Local view: the community lacks a cultural center
There’s no denying that Vancouver is one of the fastest growing communities in the United States and has experienced a cultural and economic renaissance with the revitalization of the downtown waterfront.
World-class cuisine, internationally renowned winemakers and the riverside promenade draw visitors and locals alike, but it begs the question: what else is there to do after dinner and a ride ?
Any other major metropolitan community would answer this question with a recommendation to follow in local performing arts. However, the fourth-largest city in the state lacks dedicated facilities for live shows.
Since the turn of the 20th century, residents of Vancouver have not built any facilities specifically for live performance, outside of the facilities included in the school system. With the transition from vaudeville to cinema, the city neglected to invest in a venue dedicated to the performing arts.
Residents have become smitten with the idea of traveling to Portland to enjoy Broadway productions, dance, opera and symphonic works at one of the city’s five public performing arts venues (The Keller Auditorium, The Arlene Schnitzer Concert Hall, The Newmark Theatre, The Winningstad Theater and Brunnish Hall). In addition to these civic spaces, many Portland performing arts groups have the chance to present in their own spaces.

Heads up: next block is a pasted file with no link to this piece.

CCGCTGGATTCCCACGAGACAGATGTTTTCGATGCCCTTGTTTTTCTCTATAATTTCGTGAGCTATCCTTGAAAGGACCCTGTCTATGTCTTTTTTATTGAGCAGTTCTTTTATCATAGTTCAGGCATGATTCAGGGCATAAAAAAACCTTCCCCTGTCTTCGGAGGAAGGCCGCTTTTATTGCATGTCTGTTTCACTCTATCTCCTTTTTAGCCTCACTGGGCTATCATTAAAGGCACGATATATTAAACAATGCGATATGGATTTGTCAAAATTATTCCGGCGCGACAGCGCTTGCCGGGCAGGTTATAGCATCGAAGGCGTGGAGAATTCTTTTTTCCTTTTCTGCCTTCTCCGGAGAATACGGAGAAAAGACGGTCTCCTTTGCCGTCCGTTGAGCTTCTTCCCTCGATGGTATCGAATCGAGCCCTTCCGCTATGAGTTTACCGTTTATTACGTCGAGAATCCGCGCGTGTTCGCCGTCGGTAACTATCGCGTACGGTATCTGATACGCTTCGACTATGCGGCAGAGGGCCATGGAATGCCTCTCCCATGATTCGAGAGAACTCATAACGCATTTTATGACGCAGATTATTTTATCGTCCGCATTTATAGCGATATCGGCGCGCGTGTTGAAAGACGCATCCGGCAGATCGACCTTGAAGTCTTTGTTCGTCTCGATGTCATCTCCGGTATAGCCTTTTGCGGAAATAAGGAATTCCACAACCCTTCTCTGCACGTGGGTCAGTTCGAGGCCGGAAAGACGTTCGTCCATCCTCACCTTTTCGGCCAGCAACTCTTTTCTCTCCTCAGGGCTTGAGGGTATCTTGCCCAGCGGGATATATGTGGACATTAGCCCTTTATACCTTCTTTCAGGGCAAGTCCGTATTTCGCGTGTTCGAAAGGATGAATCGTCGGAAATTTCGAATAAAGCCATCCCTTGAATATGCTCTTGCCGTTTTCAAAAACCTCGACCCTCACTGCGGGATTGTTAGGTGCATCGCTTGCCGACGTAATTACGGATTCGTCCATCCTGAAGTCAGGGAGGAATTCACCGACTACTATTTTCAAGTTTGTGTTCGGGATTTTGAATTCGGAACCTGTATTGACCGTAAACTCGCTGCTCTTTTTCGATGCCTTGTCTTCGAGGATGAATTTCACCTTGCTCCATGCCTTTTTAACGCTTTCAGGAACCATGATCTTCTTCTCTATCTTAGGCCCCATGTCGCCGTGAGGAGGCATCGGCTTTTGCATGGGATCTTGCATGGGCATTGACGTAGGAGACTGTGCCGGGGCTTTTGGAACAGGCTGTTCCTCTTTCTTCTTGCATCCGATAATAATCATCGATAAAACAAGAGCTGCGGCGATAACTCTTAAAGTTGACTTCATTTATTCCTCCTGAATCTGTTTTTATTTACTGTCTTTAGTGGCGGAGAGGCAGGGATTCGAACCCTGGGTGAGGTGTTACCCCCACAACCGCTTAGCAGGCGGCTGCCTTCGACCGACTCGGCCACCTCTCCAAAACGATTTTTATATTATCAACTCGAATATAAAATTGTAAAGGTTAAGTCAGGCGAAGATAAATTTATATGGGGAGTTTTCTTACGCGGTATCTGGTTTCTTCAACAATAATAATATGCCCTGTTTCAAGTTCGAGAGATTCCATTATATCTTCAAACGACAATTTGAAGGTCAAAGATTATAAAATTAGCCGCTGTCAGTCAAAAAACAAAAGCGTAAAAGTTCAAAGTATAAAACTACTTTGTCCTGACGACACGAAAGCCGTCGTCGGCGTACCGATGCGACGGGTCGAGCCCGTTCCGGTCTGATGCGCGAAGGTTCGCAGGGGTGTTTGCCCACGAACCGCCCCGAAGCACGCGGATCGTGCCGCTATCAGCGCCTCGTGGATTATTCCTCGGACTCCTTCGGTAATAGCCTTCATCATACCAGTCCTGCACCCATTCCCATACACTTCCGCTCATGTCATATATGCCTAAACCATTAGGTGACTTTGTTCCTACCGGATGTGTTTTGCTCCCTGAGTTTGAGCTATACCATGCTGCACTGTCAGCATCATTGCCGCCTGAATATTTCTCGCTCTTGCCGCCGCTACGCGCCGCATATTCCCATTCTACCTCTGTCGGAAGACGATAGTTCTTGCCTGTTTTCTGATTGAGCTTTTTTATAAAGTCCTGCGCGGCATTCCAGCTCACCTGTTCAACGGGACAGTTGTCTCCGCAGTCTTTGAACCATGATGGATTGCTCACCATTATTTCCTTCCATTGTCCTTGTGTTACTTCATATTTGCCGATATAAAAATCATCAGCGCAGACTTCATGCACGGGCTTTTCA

Vancouver’s only non-educational performing arts organization with its own space remains the Magenta Theatre, only after years of performing at a local church.
Churches. Hotel lobbies. Converted historic homes. Vacant shops in malls. Movie theater. High-rent public school auditoriums. These have become options for local performing arts organizations.
With no alternative to hosting major touring productions, residents are forced to invest their entertainment dollars in Portland’s economy if they wish to benefit from visiting artists. While Vancouver’s school system provides an incredible venue in the Skyview Auditorium, seeing a world-class symphony in a high school auditorium doesn’t scream at night.
This is a time to recognize that our community lacks a cultural hub, a facility that can support local performing arts organizations and expose our citizens to performances from around the world.
The Southwest Washington Center for the Arts is working to make this a reality by bringing a privately funded venue equipped with a main auditorium that seats 1,250 and flexible performance space that seats up to 300. people who could meet the needs of local arts groups who are currently dependent on the found spaces.
Flexible event spaces, rehearsal rooms, a recording studio, catering and art exhibition spaces are also included in the planned design of the 60,000 square foot facility. We appreciate the community support as we explore possible locations for the venue.
Samuel Murry-Hawkins is creative director of the SW WA Center for the Arts.